Walk the Line (2005)

Wonderful! Masterpiece! Oscar Material! That is what people are saying about this film, but I was a little disappointed.

The film chronicles aspects of country music legend Johnny Cash's life, from his childhood on an Arkansas cotton farm to his rise to fame with Sun Records in Memphis.  It covers, his marriage to Vivian (played by Ginnifer Goodwin), his love affair with June Carter (Reese Witherspoon) and how he eventually cheats on his first wife.  Through most of the film he suffers from drug addiction and everyone around him suffers too.



The last 35 years of his life, being the happiest, having beaten his drug addiction and having married June Carter is not covered in the film.  The film focuses almost entirely on the most painful aspects of his life, which I found depressing.  

Also, I was hoping to learn about his ideas about the world and how they found their way into his music, but I was disappointed.  His music is unusual in that it is sympathetic to men who are not empowered and even those in prison.



In TV tributes to Johnny Cash after his death, his friends described him as having great insight, wisdom, and caring for others.  I saw none of that in the film.  Johnny Cash in this film, did what he wanted, when he wanted, regardless of who it hurt.  He did not appear wise at all.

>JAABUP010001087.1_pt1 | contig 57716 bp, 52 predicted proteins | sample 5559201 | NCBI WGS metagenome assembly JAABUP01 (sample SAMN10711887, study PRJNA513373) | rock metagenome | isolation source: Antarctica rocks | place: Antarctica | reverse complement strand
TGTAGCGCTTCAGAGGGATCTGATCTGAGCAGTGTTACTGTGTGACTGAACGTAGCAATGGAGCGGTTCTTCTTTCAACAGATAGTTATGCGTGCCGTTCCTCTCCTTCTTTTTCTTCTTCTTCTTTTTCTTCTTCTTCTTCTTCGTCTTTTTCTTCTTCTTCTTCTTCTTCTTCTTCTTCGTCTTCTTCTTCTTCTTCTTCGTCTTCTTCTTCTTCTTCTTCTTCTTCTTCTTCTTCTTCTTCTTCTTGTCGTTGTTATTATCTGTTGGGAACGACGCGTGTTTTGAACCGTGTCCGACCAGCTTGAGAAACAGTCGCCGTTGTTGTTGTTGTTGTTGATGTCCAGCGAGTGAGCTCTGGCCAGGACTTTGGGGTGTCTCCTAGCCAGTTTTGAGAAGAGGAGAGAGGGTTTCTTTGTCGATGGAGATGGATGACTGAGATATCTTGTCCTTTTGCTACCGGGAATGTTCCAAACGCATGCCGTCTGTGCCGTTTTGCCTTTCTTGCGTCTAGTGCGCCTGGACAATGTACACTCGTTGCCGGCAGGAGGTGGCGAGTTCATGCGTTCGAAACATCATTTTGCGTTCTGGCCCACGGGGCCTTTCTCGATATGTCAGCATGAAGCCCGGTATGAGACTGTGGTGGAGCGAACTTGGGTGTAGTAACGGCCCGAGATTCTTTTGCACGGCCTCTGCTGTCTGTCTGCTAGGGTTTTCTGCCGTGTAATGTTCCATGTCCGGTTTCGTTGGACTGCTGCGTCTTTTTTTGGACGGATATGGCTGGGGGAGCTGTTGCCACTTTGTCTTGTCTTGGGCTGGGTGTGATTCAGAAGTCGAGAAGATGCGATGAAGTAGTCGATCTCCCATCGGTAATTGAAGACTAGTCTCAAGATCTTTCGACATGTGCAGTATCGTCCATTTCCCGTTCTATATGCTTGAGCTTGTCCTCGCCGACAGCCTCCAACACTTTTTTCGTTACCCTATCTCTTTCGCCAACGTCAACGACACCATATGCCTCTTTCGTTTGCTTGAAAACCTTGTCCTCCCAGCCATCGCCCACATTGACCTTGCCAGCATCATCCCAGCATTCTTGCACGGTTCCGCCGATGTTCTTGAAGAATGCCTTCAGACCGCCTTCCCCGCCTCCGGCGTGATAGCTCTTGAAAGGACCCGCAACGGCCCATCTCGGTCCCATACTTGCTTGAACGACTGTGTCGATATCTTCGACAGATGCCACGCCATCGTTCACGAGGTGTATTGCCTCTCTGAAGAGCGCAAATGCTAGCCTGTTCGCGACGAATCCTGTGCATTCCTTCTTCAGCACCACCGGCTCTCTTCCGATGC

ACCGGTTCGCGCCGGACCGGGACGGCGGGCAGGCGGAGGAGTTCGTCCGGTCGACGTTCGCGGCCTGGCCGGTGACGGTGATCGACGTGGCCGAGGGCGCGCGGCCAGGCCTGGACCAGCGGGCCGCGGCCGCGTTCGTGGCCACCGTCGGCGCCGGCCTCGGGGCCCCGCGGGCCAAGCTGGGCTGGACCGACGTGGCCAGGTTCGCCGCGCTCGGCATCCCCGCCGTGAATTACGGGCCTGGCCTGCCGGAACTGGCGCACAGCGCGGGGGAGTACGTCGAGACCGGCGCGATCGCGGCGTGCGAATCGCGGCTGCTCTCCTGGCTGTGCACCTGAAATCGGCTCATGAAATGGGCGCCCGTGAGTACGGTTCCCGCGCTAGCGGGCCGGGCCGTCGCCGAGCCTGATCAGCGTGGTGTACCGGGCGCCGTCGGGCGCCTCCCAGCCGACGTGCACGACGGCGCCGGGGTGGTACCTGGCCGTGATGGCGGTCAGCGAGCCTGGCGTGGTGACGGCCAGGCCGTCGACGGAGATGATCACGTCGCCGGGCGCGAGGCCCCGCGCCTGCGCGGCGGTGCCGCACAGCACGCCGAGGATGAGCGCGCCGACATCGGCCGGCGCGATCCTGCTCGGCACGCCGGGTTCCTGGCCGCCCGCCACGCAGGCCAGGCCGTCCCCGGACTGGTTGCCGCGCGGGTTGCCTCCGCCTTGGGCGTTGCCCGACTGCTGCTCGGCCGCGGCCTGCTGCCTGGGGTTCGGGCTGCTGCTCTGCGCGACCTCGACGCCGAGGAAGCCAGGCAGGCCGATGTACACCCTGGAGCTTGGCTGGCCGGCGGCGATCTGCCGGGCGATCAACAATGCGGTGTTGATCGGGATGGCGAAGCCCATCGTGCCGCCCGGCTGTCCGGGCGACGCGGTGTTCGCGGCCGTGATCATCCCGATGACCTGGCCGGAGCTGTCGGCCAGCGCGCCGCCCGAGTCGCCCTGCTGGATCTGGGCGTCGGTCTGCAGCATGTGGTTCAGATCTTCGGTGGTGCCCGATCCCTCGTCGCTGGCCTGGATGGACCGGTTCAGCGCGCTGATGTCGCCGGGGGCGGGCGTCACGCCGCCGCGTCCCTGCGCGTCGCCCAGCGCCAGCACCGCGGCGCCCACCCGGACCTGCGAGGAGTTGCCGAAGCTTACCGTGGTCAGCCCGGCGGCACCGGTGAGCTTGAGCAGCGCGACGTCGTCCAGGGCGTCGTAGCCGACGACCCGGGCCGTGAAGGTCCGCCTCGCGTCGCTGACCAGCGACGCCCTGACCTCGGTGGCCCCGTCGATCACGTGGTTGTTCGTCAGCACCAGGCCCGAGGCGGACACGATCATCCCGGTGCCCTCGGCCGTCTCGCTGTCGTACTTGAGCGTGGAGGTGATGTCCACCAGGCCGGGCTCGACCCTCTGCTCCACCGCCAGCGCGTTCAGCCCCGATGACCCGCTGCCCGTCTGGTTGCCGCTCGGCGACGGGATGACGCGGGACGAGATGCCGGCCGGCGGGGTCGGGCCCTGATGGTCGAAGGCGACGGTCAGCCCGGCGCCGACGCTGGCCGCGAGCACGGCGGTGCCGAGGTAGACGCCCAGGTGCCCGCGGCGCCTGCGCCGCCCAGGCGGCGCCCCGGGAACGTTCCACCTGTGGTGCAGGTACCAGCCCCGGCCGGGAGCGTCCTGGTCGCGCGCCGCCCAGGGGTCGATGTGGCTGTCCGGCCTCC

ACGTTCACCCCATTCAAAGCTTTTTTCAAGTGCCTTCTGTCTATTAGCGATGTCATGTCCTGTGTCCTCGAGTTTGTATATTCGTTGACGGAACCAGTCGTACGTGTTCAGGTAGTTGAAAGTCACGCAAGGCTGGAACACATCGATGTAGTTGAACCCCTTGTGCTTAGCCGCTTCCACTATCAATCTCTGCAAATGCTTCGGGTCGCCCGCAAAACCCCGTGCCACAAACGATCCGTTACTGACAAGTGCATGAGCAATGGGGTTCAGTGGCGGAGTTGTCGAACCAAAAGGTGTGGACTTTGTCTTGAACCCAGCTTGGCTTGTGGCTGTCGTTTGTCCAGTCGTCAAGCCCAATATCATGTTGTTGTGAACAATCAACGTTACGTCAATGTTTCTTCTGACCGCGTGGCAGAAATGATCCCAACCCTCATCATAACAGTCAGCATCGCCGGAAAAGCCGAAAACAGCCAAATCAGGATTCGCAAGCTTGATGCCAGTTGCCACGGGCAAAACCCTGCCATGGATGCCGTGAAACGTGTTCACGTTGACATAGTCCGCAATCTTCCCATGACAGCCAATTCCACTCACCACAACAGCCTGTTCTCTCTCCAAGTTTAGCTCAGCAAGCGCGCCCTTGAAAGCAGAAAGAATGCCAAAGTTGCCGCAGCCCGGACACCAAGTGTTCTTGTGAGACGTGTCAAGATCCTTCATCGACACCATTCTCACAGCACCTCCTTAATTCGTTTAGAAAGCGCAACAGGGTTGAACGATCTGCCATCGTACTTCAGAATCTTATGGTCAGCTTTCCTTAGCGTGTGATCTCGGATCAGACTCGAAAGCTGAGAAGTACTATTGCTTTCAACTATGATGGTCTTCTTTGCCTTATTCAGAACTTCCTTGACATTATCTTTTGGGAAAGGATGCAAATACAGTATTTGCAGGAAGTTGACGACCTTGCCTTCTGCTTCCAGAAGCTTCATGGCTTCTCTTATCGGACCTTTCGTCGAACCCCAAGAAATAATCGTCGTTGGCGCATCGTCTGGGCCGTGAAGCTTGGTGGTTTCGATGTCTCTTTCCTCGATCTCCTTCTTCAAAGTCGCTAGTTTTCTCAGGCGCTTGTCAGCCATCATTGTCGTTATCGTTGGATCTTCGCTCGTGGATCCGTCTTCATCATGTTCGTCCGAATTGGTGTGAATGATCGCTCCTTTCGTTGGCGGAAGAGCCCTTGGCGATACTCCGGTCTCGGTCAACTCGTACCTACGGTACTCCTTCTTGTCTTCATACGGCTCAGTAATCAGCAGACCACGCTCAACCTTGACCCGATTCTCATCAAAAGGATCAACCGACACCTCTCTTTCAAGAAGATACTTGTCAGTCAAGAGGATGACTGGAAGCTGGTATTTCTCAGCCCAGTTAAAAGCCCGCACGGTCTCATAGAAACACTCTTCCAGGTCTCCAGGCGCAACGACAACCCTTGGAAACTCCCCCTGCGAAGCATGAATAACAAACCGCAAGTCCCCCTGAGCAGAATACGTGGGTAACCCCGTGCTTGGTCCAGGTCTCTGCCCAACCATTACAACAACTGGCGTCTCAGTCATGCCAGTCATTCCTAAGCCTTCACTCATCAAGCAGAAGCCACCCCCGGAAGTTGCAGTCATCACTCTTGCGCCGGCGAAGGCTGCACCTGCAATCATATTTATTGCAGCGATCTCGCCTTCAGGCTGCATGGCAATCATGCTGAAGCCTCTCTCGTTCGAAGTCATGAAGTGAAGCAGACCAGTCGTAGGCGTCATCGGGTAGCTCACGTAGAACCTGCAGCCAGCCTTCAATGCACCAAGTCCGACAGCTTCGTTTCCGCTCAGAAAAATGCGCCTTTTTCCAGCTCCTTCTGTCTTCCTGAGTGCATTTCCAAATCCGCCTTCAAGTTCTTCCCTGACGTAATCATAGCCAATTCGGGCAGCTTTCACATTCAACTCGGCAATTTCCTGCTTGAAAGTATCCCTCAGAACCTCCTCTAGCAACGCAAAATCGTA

The life of June Carter is covered almost as much as Johnny Cash's.  She plays the heroine who saves Johnny.  Reese Witherspoon did a wonderful job with the character of June Carter and even sang the songs herself and learned to play the auto-harp.



Joaquin Phoenix, is also compelling as Johnny, but I think that much of the swooning over this movie has to do with the June Carter character and Reese Witherspoon's acting.  She almost steals the movie.

The characters of Elvis Presley and Jerry Lee Lewis make an appearance, which is a treat.

If you are a big fan of Johnny Cash or June Carter, then you have to see this film.  All-in-all I enjoyed it, but felt that it could have been so much more.

                                       - Reviewed by Paul G.
   
 
   
 
   
   
 
 
   
Entertainment
value

Male-postive,
fair & honest

Male-bashing,
negative
stereotypes
 
   
 
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